Herbicide boost for tadpoles: study



Wed, 05 Jul 2017 - 10:02 GMT


Wed, 05 Jul 2017 - 10:02 GMT

Tadpoles. Credit: Wikipedia/böhringer friedrich

Tadpoles. Credit: Wikipedia/böhringer friedrich

Paris - 5 July 2017:Maligned as a bee-killer and possibly cancer-causing, a common herbicide has turned out to be a boon for tadpoles making them more toxic to predators, researchers said Wednesday.

Common toad larvae exposed to glyphosate, used in the well-known herbicide Roundup, contained higher doses of bufadienolides -- life-saving natural chemicals found in some plants and animals.

Bufadienolides taste bad to put off potential tadpole diners, and can kill in large quantities.

"That environmental pollution can induce changes in bufadienolide production is relevant not only for toads but also for their predators," said study co-author Veronika Bokony of the Hungarian Academy of Sciences.

While some toad species are declining, she pointed out, others such as the Australian cane toad are invading new areas and disturbing established ecosystems.

"Thus, if some pesticides make toads more poisonous, this might alter predatory-prey dynamics and the structure of natural communities in freshwater habitats," Bokony told AFP.

Toads with more bufadienolides in their bodies are more toxic. Large Australian predators like crocodiles, for example, die from eating cane toads which are a large species and therefore contain more toxins.

For the experiment, Bokony and a team raised common toad larvae in water polluted with a glyphosate-based herbicide, and noted that the amount of bufadienolides in their tiny bodies were elevated.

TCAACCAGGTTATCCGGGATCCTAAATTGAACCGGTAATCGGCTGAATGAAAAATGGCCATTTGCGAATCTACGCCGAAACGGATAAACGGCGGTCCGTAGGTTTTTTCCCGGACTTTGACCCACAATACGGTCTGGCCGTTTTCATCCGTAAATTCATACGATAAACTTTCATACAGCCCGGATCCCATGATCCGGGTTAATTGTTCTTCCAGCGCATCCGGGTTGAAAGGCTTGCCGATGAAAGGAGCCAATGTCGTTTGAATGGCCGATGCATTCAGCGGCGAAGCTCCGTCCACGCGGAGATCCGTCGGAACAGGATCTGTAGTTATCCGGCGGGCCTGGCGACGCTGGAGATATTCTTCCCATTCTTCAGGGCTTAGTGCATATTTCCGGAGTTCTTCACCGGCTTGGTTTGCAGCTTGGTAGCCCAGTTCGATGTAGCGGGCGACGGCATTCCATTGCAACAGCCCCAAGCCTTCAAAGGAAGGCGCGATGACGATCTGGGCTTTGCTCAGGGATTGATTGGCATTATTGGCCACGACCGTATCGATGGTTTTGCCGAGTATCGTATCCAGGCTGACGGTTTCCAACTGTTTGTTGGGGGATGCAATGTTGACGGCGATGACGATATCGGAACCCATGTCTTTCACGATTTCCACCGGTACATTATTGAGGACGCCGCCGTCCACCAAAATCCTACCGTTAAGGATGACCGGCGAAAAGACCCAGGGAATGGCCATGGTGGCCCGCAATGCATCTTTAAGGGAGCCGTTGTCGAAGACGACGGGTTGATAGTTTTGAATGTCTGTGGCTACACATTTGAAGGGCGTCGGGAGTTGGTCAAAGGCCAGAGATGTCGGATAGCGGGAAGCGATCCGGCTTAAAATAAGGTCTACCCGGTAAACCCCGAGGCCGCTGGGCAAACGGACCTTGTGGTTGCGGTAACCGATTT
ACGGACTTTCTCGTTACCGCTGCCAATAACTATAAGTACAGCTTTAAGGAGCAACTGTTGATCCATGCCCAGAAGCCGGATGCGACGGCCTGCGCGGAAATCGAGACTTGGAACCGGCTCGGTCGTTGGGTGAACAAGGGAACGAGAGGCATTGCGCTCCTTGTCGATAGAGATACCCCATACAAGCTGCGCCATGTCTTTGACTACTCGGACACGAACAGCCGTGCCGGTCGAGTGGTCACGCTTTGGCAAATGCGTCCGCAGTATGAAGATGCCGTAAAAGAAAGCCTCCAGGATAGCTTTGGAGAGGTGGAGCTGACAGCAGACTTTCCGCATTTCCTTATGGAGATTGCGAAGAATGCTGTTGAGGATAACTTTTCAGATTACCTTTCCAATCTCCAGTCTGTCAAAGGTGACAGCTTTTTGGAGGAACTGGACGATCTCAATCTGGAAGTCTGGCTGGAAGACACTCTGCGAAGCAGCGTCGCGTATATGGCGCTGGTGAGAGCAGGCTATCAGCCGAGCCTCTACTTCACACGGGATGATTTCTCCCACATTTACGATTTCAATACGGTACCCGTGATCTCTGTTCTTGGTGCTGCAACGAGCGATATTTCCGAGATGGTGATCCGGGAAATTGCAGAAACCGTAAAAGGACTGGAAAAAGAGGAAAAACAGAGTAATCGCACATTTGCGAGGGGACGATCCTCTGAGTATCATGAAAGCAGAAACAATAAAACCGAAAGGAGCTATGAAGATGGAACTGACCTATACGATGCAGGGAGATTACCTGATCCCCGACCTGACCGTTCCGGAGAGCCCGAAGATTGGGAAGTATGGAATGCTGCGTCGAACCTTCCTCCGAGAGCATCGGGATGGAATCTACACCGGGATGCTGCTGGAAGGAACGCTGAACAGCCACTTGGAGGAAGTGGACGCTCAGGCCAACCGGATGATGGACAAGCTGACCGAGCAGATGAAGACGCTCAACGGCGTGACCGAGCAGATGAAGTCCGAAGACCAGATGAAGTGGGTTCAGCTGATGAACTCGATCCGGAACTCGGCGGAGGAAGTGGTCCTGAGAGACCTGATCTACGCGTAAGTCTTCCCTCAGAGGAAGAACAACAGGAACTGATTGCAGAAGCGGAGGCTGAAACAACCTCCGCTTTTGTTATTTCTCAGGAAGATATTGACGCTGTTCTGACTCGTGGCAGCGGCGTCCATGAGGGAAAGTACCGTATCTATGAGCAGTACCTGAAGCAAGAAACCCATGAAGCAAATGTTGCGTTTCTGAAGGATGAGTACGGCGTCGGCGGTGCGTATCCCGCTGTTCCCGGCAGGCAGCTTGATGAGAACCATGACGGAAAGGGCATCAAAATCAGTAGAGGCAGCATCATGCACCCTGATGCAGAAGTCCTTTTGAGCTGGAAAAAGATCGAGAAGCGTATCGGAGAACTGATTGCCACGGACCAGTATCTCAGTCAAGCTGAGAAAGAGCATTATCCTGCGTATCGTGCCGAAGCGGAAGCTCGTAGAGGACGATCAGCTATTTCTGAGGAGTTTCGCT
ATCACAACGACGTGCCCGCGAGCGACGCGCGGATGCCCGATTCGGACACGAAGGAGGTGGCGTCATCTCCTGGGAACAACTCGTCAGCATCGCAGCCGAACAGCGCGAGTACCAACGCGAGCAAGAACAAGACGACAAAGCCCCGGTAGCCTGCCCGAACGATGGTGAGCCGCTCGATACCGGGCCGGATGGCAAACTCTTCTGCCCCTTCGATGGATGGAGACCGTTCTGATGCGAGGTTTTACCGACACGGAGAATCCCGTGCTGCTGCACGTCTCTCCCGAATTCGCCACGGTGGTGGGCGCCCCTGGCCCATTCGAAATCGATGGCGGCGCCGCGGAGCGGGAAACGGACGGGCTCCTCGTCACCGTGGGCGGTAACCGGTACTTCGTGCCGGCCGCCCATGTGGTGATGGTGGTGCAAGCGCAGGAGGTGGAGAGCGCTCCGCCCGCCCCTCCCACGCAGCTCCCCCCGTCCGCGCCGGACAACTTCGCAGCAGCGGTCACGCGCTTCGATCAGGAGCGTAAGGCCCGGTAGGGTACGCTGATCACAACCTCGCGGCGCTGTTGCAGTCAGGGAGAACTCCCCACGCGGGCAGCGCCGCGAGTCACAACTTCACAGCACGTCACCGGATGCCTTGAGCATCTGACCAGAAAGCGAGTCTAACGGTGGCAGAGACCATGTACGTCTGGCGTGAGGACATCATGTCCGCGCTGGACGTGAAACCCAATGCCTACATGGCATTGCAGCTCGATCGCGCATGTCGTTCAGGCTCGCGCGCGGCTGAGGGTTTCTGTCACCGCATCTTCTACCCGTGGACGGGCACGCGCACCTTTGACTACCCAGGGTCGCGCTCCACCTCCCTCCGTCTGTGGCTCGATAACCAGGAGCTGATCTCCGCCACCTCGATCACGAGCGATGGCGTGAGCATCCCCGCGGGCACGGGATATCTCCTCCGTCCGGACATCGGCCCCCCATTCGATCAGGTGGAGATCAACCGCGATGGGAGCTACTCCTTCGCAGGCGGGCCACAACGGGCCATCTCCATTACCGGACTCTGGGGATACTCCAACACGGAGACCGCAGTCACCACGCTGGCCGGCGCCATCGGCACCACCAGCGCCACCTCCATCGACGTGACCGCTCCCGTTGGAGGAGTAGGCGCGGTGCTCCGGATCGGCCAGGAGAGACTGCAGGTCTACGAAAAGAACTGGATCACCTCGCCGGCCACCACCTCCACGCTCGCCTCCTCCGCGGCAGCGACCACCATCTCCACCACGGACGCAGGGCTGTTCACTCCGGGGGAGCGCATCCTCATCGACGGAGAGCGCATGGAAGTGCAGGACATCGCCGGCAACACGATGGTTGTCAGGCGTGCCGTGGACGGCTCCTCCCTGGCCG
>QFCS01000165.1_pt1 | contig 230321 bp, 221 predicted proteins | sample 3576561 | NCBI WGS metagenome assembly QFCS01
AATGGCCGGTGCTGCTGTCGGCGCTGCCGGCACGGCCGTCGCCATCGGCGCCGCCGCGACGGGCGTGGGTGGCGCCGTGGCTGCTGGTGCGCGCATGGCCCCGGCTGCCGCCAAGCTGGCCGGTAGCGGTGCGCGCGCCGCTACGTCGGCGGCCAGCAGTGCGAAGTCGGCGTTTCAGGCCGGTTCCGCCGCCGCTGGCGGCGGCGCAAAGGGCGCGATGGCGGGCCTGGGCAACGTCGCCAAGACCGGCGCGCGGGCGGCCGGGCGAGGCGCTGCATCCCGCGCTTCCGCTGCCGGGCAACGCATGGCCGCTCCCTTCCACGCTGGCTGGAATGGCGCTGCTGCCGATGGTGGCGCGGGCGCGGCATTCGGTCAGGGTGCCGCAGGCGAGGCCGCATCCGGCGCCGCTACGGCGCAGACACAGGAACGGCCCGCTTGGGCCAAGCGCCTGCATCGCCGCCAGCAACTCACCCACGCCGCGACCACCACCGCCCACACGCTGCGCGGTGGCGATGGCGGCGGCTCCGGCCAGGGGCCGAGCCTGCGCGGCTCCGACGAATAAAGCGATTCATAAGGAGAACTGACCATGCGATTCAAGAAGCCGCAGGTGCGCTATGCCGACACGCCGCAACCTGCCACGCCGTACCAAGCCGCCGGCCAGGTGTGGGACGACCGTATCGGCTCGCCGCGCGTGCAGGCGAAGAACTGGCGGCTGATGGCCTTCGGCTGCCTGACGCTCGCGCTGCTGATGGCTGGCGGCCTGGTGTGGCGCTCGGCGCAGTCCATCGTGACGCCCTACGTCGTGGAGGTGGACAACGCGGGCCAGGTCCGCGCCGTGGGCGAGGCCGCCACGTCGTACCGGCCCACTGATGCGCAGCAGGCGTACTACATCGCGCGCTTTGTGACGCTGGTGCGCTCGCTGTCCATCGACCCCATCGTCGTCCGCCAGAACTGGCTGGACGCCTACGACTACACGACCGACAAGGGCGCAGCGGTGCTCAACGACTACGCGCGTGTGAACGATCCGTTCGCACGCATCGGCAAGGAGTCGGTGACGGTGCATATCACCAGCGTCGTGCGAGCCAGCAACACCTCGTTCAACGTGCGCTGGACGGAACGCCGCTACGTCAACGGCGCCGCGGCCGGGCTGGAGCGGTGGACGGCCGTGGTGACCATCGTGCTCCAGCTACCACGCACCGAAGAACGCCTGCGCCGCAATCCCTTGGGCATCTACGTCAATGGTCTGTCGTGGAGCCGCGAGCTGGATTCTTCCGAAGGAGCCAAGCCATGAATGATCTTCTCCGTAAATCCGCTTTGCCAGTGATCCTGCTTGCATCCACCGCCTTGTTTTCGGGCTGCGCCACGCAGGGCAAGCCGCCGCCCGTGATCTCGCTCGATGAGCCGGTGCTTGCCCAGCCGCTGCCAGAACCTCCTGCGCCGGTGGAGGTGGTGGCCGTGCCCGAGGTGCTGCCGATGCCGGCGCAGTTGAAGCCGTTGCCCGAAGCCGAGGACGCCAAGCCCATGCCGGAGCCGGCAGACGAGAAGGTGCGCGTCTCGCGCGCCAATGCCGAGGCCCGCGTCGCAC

"So these tadpoles became a more 'concentrated' source of bufadienolides compared to their siblings that were raised in clean water," said Bokony.
Glyphosates are widely used in agriculture, and pollute freshwater bodies that receive runoff from farms.

The European Union will decide in December whether to renew the licence for glyphosate, which is produced by US agro-chemicals giant Monsanto.
Last year, Europe limited use of the herbicide for research, over fears that it causes cancer.

The EU's chemical agency said glyphosate should be not be classified as cancer-causing.
But this is challenged by scientists and environmentalists who point to a finding by the International Agency for Research on Cancer that glyphosate is "probably carcinogenic".
The study was published in Proceedings of the Royal Society B.



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